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# Circuit Behavior

Any circulating flow constitutes a circuit. Learn how to model the logic boards in your computer, the flow of nutrients in your blood, or the daily fluctuations in the temperature of your house.

Suppose there is a box containing an ideal sinusoidal AC voltage source (RMS magnitude of \(V\)) in series with a resistance \(R\) and an inductive reactance \(X\) (for a total complex impedance \(Z = R + jX)\). The circuit is incomplete, and a pair of terminals are brought outside the box. Aside from the availability of the terminals, the box is closed and its contents are inaccessible.

You want to find out the values of the resistance and inductive reactance, so you devise a clever strategy to determine them. You take three measurements, each time connecting an ideal AC ammeter in series with a test impedance \(Z_T\) and connecting the series combination across the box terminals.

For the first measurement, \(Z_T\) is a perfect short-circuit with zero impedance, and the measured RMS current magnitude is \(\Large{\frac{V}{\sqrt{\alpha}}}\).

For the second measurement, \(Z_T\) is a \(1 \Omega\) resistance, and the measured RMS current magnitude is \(\Large{\frac{V}{\sqrt{\alpha+5}}}\).

For the third measurement, \(Z_T\) is a \(1 \Omega\) inductive reactance, and the measured RMS current magnitude is \(\Large{\frac{V}{\sqrt{\alpha+9}}}\).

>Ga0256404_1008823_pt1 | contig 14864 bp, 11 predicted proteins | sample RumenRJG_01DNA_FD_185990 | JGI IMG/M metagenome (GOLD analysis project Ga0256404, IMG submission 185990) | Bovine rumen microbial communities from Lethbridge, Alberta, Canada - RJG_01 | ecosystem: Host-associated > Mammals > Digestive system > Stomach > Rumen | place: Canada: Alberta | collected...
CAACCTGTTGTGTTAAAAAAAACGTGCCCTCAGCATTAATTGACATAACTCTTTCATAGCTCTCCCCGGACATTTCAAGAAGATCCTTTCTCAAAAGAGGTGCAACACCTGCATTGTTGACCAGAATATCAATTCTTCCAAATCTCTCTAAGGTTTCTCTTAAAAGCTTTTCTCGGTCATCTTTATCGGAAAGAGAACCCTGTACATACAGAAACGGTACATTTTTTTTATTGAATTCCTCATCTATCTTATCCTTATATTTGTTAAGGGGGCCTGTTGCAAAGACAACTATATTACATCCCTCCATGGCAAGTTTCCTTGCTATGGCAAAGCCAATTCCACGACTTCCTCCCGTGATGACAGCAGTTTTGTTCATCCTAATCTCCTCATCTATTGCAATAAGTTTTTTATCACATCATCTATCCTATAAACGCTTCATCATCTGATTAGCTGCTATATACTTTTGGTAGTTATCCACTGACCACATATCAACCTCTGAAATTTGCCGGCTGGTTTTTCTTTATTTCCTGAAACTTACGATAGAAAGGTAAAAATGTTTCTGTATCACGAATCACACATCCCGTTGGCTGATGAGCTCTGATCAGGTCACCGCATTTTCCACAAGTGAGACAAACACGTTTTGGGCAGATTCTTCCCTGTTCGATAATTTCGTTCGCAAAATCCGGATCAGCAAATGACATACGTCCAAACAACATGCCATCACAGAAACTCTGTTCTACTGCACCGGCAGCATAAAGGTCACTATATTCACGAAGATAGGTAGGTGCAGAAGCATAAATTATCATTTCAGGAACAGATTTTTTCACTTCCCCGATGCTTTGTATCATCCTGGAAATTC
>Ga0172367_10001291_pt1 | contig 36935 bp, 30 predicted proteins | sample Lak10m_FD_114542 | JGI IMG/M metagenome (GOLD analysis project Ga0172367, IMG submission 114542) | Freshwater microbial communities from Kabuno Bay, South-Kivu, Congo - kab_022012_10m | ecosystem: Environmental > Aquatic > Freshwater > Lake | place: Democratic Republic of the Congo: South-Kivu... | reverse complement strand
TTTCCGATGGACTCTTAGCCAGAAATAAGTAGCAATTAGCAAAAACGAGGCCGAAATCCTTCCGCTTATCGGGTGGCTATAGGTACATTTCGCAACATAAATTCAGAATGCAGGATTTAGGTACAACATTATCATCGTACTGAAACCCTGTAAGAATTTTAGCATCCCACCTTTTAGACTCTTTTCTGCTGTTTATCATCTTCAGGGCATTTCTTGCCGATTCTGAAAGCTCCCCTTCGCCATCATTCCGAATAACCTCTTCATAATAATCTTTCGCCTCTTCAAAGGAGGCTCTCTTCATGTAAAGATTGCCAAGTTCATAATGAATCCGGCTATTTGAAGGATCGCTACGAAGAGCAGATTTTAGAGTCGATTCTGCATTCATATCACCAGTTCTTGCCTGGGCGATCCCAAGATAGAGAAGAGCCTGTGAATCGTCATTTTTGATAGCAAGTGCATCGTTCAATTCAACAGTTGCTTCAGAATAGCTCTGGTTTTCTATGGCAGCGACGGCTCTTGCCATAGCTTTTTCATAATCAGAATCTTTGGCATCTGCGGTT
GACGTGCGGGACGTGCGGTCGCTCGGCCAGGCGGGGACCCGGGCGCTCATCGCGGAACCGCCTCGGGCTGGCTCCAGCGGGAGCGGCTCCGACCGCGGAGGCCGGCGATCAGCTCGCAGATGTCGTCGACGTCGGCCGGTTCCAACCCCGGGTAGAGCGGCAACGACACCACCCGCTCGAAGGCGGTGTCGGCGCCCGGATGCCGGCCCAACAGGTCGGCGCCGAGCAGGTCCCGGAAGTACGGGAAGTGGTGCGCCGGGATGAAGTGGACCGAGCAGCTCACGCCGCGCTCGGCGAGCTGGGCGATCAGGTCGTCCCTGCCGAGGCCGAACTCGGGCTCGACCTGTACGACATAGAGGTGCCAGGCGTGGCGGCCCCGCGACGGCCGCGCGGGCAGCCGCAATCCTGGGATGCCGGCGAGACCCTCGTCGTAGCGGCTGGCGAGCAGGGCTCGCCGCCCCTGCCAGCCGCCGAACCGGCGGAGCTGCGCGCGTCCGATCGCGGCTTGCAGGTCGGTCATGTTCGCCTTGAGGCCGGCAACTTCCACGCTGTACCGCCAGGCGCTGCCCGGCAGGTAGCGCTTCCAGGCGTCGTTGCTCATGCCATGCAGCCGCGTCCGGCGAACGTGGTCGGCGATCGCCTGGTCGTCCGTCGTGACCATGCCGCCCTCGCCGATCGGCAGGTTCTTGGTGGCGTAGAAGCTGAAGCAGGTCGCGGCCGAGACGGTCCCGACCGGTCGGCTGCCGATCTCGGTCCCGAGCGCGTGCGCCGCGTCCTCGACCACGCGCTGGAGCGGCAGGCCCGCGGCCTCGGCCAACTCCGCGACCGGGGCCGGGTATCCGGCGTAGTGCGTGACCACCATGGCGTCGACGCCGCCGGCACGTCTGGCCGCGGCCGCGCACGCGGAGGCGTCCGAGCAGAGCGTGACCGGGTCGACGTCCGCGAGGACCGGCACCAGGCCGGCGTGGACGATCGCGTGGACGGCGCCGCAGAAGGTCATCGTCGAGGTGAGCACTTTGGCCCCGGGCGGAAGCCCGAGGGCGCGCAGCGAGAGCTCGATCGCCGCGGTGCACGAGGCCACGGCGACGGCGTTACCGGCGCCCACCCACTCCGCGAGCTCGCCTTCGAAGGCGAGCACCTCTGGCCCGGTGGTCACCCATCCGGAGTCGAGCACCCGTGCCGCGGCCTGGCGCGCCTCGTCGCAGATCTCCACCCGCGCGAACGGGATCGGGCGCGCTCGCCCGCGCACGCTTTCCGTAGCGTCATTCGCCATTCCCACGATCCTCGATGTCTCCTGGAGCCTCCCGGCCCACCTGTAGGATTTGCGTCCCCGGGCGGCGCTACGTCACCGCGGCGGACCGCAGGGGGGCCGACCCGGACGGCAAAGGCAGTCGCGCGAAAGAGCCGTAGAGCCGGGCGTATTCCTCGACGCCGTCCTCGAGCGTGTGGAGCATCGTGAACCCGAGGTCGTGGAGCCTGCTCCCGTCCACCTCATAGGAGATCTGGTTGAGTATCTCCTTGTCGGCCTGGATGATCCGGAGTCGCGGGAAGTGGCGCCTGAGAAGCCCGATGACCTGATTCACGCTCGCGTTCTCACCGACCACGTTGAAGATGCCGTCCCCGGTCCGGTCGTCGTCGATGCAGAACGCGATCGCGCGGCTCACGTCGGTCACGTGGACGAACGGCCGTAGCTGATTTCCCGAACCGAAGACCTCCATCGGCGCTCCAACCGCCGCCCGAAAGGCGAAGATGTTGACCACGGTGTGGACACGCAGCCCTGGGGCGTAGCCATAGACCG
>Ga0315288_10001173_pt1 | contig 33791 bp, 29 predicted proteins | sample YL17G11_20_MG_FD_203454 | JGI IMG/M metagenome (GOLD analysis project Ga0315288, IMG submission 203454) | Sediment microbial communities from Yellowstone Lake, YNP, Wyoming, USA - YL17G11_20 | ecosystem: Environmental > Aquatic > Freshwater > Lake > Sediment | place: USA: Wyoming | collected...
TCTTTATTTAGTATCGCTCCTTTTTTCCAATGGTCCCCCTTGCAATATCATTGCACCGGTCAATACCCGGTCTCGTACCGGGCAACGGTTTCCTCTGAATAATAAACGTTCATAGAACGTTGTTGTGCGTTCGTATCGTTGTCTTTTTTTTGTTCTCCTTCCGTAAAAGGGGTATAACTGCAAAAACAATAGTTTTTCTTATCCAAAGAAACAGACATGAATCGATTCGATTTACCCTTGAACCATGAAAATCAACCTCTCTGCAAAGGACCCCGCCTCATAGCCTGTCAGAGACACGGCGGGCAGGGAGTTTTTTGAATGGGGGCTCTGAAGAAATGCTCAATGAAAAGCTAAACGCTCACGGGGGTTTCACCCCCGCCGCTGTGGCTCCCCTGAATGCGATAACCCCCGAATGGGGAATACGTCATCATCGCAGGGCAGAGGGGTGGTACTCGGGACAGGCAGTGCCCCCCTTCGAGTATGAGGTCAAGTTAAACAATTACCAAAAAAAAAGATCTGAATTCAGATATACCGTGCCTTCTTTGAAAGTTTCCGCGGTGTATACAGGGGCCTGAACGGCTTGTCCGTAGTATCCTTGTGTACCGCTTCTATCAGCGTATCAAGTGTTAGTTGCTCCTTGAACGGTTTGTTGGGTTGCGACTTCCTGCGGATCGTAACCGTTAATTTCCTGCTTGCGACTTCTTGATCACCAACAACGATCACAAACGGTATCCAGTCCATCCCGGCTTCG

What is the value of \(R + X\)?

**Note:** In electrical engineering, the letter \(''j''\) is commonly used to denote \(\sqrt{-1}\), since the letter \(''i''\) is commonly used to represent current.

A \(\pi\)-circuit consists of two shunt capacitive impedances of \(-j \Omega\) and one series inductive impedance of \(j \Omega\).

An ideal AC voltage source feeds the circuit with \(\vec{V}\) volts and \(\vec{I}\) amps.

What is the value of the load impedance \(\vec{Z}?\)

**Note:** Regardless of which expression you pick, assume that \(\vec{Z}\) has units of ohms.

**Clarification:** \(j = \sqrt{-1}.\)

You have each of the five Platonic solids, with edges made out of \(1\Omega\) resistors. For which solid can you pick two vertices that have an effective resistance between them that is greater than \(1\Omega\)?

**Definitions**:

*Tetrahedron*is a polyhedron with 4 sides.*Octahedron*is a polyhedron with 8 flat faces.*Dodecahedron*is a polyhedron with 12 flat faces.*Icosahedron*is a polyhedron with 20 flat faces.*Oblate spheroid*is a quadric surface obtained by rotating an ellipse about its minor axis.

**Clarification**: "All of these" and "None of these" refer only to the geometrical answers not to each other!

A useless wire having a total resistance of \(48 \space \Omega\) is cut into 48 equal pieces. Then, a regular Deltoidal Icositetrahedron as shown below.

If the equivalent resistance between two opposite points, where four edges meet together is \(R \space \Omega\), then enter your answer as the value of \(100R\).

A uniform wire of resistance \(R\) is cut into four circular rings of equal radius. Rings are then connected such that their centers lie on the vertices of a square (as illustrated in the figure above).

If the equivalent resistance between \(A\) and \(B\) can be expressed as \(\frac{aR}{b}\), where \(a\) and \(b\) are coprime positive integers, determine the value of \(a+b\).

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